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Clark Behind The Headlines

From HLN's Money Expert Clark Howard

Americans are talking the talk about wanting to eat healthier, but not necessarily living it.  But how do you know what's healthy?  It's really tough when you think about feeding kids and trying to make healthy choices that.

 Kroger, the nation's largest supermarket chain, has been experimenting with something that is really interesting. There is a nutrition score on each item for sale in the store. The higher the number, the healthier the item is.  And so, as you're shopping around the store, you can see, “Well, that one's a 26, this one's a 53.”  Kroger hired an outside service to figure out the nutritional value of each item.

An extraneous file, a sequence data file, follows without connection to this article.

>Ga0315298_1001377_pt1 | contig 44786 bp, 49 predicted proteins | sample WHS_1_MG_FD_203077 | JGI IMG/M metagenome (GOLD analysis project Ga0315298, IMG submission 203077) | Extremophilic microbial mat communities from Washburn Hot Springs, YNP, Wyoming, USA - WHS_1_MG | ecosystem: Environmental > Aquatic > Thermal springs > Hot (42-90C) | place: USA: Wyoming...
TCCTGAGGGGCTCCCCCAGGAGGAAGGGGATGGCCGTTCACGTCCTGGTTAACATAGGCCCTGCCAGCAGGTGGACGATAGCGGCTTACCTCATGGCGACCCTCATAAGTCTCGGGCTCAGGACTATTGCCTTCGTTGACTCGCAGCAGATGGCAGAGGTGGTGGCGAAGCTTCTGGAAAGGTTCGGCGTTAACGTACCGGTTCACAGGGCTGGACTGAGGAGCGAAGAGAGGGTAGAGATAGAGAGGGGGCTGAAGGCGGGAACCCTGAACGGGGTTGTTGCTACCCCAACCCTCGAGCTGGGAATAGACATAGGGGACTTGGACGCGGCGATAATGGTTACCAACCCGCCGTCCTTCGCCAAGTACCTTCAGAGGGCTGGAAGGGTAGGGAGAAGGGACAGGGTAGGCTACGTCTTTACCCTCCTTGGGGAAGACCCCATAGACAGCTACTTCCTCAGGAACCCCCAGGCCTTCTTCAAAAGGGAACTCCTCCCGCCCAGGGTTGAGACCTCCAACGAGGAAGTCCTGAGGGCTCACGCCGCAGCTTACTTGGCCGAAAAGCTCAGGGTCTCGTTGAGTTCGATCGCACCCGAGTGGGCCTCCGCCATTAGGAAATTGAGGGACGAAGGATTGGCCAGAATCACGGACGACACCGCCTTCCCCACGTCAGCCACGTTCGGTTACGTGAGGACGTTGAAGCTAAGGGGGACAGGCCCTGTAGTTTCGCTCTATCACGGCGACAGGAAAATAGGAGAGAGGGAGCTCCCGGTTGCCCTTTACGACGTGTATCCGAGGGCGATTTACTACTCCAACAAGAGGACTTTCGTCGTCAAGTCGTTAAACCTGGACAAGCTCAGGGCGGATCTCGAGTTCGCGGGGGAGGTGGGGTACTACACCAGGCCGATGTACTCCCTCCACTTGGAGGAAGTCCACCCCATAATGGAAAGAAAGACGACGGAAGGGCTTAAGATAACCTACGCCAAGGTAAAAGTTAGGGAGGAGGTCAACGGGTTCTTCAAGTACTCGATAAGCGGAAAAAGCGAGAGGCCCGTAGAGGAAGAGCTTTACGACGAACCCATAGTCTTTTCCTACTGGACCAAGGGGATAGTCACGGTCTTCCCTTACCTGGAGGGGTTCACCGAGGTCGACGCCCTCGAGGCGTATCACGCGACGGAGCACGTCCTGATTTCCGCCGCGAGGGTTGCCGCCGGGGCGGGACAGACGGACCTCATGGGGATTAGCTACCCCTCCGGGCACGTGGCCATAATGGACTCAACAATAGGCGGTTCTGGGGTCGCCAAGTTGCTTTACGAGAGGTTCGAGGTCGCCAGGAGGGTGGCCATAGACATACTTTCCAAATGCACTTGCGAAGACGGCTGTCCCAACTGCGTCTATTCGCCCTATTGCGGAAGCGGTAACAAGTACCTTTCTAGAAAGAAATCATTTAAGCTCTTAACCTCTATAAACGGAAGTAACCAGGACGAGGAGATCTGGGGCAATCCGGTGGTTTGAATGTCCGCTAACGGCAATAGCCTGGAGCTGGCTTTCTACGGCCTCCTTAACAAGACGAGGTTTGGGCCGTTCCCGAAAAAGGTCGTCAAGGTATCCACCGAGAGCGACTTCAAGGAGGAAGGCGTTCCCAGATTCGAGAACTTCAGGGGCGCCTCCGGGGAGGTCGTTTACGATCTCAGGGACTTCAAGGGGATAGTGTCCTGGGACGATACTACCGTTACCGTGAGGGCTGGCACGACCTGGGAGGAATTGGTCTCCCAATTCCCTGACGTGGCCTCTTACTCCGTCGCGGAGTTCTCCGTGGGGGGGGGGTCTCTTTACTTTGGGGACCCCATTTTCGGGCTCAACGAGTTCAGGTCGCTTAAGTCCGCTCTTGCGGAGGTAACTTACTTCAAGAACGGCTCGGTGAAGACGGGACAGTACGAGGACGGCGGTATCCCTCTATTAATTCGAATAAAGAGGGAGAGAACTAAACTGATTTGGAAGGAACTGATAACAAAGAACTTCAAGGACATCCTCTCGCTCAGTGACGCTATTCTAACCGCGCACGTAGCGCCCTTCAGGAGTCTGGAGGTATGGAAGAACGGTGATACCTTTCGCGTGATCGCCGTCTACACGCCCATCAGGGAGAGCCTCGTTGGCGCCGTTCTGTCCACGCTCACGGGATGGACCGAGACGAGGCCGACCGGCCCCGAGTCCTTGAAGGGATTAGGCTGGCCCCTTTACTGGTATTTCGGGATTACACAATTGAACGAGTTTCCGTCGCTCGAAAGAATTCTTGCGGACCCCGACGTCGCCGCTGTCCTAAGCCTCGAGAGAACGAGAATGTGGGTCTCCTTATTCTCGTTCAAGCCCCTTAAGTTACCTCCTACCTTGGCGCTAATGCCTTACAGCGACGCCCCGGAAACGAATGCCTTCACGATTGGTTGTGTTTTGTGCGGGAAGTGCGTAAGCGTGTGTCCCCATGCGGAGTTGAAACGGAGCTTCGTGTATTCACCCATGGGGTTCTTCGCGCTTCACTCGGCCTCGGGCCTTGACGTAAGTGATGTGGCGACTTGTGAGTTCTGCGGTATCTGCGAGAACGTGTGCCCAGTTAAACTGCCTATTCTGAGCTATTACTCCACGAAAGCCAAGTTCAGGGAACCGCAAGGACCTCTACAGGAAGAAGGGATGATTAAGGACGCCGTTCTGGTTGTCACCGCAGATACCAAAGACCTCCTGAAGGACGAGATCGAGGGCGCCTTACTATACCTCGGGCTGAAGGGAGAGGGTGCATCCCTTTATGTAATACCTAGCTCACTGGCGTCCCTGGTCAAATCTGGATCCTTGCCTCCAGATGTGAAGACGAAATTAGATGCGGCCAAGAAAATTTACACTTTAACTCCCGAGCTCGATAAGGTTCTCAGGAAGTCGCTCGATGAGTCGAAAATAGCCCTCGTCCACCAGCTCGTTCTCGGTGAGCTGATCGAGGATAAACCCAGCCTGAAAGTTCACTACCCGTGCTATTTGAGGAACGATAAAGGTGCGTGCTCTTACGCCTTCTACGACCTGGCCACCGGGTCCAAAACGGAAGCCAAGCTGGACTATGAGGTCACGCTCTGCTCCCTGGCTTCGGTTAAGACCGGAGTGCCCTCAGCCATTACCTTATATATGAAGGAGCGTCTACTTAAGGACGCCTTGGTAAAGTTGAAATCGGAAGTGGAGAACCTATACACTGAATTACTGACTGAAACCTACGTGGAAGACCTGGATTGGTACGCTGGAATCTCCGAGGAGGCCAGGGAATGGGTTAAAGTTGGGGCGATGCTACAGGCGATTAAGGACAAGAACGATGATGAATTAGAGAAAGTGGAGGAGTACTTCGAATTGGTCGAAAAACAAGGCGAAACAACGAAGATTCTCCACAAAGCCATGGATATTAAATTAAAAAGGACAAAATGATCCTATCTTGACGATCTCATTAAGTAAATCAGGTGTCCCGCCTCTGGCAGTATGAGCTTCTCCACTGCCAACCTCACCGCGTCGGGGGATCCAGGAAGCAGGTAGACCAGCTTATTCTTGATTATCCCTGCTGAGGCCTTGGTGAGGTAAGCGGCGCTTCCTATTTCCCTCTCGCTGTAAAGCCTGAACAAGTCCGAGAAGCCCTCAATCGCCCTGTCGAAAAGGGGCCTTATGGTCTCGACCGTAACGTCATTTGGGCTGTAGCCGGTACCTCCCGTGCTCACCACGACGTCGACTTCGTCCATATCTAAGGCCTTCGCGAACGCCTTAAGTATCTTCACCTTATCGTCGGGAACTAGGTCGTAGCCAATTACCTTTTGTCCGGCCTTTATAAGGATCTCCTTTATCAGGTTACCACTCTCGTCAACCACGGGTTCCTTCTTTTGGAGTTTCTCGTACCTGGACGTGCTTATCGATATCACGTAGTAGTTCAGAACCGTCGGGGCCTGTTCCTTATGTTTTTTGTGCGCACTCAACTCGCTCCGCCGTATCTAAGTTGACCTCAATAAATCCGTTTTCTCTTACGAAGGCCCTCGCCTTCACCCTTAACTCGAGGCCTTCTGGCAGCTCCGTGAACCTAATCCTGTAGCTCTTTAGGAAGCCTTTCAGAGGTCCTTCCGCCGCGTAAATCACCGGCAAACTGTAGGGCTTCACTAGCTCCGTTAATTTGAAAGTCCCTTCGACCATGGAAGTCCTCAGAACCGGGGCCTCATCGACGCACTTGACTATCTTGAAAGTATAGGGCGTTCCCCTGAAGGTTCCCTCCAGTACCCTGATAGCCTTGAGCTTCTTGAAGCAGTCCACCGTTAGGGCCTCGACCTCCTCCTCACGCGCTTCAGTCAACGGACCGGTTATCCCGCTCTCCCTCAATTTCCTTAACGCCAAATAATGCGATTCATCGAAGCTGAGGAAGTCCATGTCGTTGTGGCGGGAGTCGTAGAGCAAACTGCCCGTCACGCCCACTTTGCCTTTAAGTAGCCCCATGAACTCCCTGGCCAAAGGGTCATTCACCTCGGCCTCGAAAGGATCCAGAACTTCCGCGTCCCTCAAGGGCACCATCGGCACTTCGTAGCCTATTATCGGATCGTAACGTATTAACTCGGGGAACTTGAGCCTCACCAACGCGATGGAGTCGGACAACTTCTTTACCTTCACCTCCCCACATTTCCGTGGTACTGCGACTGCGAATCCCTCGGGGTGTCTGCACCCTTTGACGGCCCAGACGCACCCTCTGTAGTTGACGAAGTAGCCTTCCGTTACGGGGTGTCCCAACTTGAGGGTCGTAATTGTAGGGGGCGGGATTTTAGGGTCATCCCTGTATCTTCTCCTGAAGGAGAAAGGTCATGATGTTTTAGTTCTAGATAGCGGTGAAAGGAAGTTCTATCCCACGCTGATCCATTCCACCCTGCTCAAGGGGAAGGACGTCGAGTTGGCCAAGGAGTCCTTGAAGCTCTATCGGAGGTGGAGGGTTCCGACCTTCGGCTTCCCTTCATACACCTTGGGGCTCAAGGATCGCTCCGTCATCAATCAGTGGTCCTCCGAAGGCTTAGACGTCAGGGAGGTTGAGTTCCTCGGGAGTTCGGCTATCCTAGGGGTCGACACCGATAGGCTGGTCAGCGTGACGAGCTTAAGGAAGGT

And the stunner is that within a category of products that normally would be considered healthy, the range is unreal. There were things in the health food section that weren’t any better for you than a pint of Haagen-Dazs ice cream.

 So the idea is, knowledge is power. You see that score and you can choose to either ignore it or not.  I think that's great. Nobody should tell somebody that you can't sell this, that, or the other. But if somebody knows that something is a low-calorie choice or a high-calorie choice, it’s their decision which one they want to buy.

 And so as Kroger does this, if it works, and it's in more and more stores, you will have the power to choose. The Wall Street Journal found out that Wal-Mart is planning to experiment with this concept as well. Wal-Mart is the nation's biggest food retailer. And so if Wal-Mart is able to make this work, it accounts for one in four grocery dollars in the United States.

 Will people choose to buy healthier?  Some will, some won’t. But it's important to have the option.

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